The Silver Lining House

Was Placed on the National Register of Historic Places by the US Park Service Feb. 4, 1975 

It is listed as the "Ormand-Little House" in its historic places Directory


A singular "historic places" as seen on the HGTV Show "If Walls Could Talk"


This historic home (first built 1836), has had just 4 Owners. The house was reputed to be "haunted", and had "hidden treasures". See the link to the HGTV show and the details on the "About" Page.

Featured on The HGTV Show:

The HGTV Series "If Walls Could Talk" featured this home in segment WCT 1812 H that first aired on Jan. 28, 2008.


Since the show is no longer aired, and the segment is now not available, the Rehabilitation, now former,  Owners have uploaded the segment to be able to add it's information to the educational value of this site about the Silver Lining House. It takes 12 seconds after clicking on the link below to begin.


Click the link here:

HGTV Series House Segment


This segment copy is the personal copy of the former Rehabilitation Owners. Please do not violate the copyright of the producers of the show by copying, linking, or otherwise making use of this segment for commercial purposes.

Why the name "The Silver Lining" ?

The Rehabilitation Owners traveled to England and Scotland many times. During these trips it was discovered that the home was actually built, after the Nichols design (see about page for more details), to English Manor home plans found in two books published in the 1820's about how to build a house.

After the "hidden treasure" was found to be the silver door knobs, the rehab owners decided to carry out the silver theme throughout the house, and to match its original door and ceiling moldings, During these trips, the door hardware, chandeliers, ceiling medalions, and various furnishings were restored and/or acquired with components from original English and Scottish hardware molds. The chandeliers and other hardware were restored using old-style "butler's silver" chemical electroplating in Edinbourgh by one of the last masters of this technique in the world.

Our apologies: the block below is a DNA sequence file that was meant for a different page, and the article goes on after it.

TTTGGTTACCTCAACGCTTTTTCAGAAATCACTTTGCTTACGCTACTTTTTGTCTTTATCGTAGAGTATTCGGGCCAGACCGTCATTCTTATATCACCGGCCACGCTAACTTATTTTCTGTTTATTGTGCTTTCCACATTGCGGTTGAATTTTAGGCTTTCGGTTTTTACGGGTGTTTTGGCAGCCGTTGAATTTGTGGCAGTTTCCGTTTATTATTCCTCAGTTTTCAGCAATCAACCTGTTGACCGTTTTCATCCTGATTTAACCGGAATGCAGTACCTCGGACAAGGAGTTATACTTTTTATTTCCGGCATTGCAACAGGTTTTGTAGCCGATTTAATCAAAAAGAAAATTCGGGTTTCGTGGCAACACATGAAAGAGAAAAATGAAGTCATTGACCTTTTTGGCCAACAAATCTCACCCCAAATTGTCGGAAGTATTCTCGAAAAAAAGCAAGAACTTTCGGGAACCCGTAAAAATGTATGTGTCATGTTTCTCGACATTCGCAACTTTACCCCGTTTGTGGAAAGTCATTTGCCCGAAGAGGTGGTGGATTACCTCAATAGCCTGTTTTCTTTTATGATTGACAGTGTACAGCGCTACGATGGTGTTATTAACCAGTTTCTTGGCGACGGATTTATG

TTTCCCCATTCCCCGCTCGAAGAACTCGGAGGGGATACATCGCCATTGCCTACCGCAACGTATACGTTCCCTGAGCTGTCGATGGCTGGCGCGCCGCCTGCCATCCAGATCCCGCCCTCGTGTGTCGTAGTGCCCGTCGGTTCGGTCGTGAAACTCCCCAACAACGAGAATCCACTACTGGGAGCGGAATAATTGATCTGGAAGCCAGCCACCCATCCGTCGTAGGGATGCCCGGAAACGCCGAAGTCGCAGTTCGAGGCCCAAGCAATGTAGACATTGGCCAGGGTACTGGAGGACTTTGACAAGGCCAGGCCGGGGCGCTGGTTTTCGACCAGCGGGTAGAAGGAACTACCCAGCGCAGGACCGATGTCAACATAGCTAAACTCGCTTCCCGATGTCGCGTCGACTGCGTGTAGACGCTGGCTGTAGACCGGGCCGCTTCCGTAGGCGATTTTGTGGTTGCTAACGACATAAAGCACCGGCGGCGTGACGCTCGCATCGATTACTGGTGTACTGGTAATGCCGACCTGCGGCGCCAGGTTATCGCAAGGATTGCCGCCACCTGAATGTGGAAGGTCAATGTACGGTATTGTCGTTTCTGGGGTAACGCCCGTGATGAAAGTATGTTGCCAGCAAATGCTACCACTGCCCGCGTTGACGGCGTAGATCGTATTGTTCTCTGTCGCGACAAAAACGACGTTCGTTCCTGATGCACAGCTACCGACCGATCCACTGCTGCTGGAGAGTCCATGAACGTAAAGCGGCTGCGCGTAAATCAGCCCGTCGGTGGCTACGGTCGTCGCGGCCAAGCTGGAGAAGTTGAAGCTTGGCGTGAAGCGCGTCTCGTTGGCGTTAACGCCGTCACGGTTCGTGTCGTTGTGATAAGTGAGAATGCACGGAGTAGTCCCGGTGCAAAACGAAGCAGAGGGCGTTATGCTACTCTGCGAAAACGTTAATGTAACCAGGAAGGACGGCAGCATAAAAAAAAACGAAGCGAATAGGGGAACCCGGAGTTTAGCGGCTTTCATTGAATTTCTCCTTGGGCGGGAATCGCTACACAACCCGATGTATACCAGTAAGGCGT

When the HGTV Show filmed the segment featuring the house in 2008, the show decided to name the half hour segment "The Silver Lining" House.

------------------ Restoration Overview -----------------------------



As of 1929


The 1st photo on the left is of the the house in 1929. This is the view of the house as it was when surveyed during the Depression in 1934; see the HABS survey materials ( on the about page) for details of it's "then" configuration as of that date. The balustrade, already partially missing in the 1914 photo below, is now gone. The house was in substantial disrepair when purchased in 1991; it took 27 months of structural restoration to get the home, including taking down and then putting back up a rear brick wall, to turn the home into a livable, or "certificate of occupancy", status house. From that status the restoration then began.











As of 1914 - Julia S. Tutwiler Visiting 


The photo on the left shows Mrs. Tutweiler, in her horse and buggy, visiting the Little Mother (on the porch), and the 3 spinster sisters (standing in front). Notice that the balustrade is partially missing. The picket fence was gone in the 1929 photo.

Restoration Details


Restoration of the home has been extensive, but also carefully done over the last quarter century. A master plaster spent 5 months in the house restoring ceilings, medallions, and the front and side porch ceilings.The 4 Italian black gold marble downstairs fireplaces, made from slabs of this unique marble from the same Italian quarry, in operation for a couple of millennia, that opens once every ~ 5 years for a couple of months, were repaired using 2 pieces from this same quary, after almost 2 years of waiting, and all were re-polished to remove coal residues.


Other restoration features include:


  1. complete re-pointing of the mortar in the brick walls; it took a team of 5 men over 12 weeks to complete this effort
  2. restoration of the original front porch roof (there were 5 layers of roof, including a portion of the sail canvas and tin first roof), columns and decking
  3. restoration of the side porch roof, unique curved underside, and its columns and decking
  4. cleaning and restoration of the original heart pine planked floors throughout the home; they have never been refinished and so you can see the chisel marks in them from when they were first crafted almost 200 years ago
  5. replacement of the north porch with a outside/inside kitchen designed to sustain its original appearance, with large Alabama marble counter tops and unique period cabinetry
  6. installation, without changing the appearance of the home's exterior or interior, of modern utilities ( including 2 temperature and moisture contol systems with ozone and electro-static air cleaners) needed to properly sustain the home and its interior furnishings 
  7. addition of a Charleston Single House style garage to replicate the prior carriage house, lost in the 19th century.

Got some ideas? Have questions? We're ready for them.